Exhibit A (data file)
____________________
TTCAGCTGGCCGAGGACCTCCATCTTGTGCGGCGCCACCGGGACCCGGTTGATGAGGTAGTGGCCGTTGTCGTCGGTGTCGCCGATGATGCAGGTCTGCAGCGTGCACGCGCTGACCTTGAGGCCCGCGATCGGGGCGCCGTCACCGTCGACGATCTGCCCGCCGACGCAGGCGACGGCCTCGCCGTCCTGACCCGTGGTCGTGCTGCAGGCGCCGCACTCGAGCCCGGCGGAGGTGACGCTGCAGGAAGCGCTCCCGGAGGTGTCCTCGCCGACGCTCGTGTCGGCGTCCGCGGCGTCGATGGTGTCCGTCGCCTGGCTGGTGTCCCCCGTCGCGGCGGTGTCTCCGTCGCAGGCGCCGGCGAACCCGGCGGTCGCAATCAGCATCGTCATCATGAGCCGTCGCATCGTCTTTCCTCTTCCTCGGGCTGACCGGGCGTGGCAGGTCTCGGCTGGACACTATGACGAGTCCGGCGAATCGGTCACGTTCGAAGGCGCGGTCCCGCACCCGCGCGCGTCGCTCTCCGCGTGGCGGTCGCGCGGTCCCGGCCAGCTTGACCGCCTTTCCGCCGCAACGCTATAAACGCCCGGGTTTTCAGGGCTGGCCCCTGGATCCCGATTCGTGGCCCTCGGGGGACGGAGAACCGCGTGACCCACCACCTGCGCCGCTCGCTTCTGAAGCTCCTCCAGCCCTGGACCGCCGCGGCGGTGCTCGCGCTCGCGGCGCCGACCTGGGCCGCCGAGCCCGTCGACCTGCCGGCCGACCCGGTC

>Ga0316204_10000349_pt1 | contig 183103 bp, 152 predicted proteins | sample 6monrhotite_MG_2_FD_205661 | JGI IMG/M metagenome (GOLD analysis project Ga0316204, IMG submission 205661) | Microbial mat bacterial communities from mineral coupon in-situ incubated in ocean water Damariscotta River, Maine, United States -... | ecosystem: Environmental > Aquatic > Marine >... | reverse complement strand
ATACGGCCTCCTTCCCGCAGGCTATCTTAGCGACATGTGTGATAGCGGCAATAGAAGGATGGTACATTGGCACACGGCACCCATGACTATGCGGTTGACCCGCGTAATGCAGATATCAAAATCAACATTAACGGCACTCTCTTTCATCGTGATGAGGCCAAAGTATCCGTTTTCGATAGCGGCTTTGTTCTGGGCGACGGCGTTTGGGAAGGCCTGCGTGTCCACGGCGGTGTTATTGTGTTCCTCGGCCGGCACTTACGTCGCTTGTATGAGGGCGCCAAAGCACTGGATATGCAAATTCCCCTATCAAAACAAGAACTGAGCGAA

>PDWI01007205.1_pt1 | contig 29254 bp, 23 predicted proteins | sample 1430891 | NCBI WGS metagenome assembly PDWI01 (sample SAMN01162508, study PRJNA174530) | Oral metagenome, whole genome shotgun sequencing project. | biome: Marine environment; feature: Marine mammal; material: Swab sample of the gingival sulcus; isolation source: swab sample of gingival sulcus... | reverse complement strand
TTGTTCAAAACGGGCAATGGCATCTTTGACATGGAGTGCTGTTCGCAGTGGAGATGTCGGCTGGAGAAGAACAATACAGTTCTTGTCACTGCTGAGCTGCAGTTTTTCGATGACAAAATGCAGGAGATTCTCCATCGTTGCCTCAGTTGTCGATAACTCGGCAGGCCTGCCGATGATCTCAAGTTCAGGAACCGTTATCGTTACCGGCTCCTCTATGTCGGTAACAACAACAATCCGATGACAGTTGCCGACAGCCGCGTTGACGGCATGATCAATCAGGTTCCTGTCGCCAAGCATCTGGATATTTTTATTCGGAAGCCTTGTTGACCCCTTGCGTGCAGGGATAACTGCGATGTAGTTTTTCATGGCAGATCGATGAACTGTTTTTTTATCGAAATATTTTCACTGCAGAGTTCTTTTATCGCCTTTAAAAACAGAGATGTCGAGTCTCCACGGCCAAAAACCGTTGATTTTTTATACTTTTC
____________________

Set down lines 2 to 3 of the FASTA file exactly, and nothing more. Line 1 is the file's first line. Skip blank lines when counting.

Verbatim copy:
>Ga0316204_10000349_pt1 | contig 183103 bp, 152 predicted proteins | sample 6monrhotite_MG_2_FD_205661 | JGI IMG/M metagenome (GOLD analysis project Ga0316204, IMG submission 205661) | Microbial mat bacterial communities from mineral coupon in-situ incubated in ocean water Damariscotta River, Maine, United States -... | ecosystem: Environmental > Aquatic > Marine >... | reverse complement strand
ATACGGCCTCCTTCCCGCAGGCTATCTTAGCGACATGTGTGATAGCGGCAATAGAAGGATGGTACATTGGCACACGGCACCCATGACTATGCGGTTGACCCGCGTAATGCAGATATCAAAATCAACATTAACGGCACTCTCTTTCATCGTGATGAGGCCAAAGTATCCGTTTTCGATAGCGGCTTTGTTCTGGGCGACGGCGTTTGGGAAGGCCTGCGTGTCCACGGCGGTGTTATTGTGTTCCTCGGCCGGCACTTACGTCGCTTGTATGAGGGCGCCAAAGCACTGGATATGCAAATTCCCCTATCAAAACAAGAACTGAGCGAA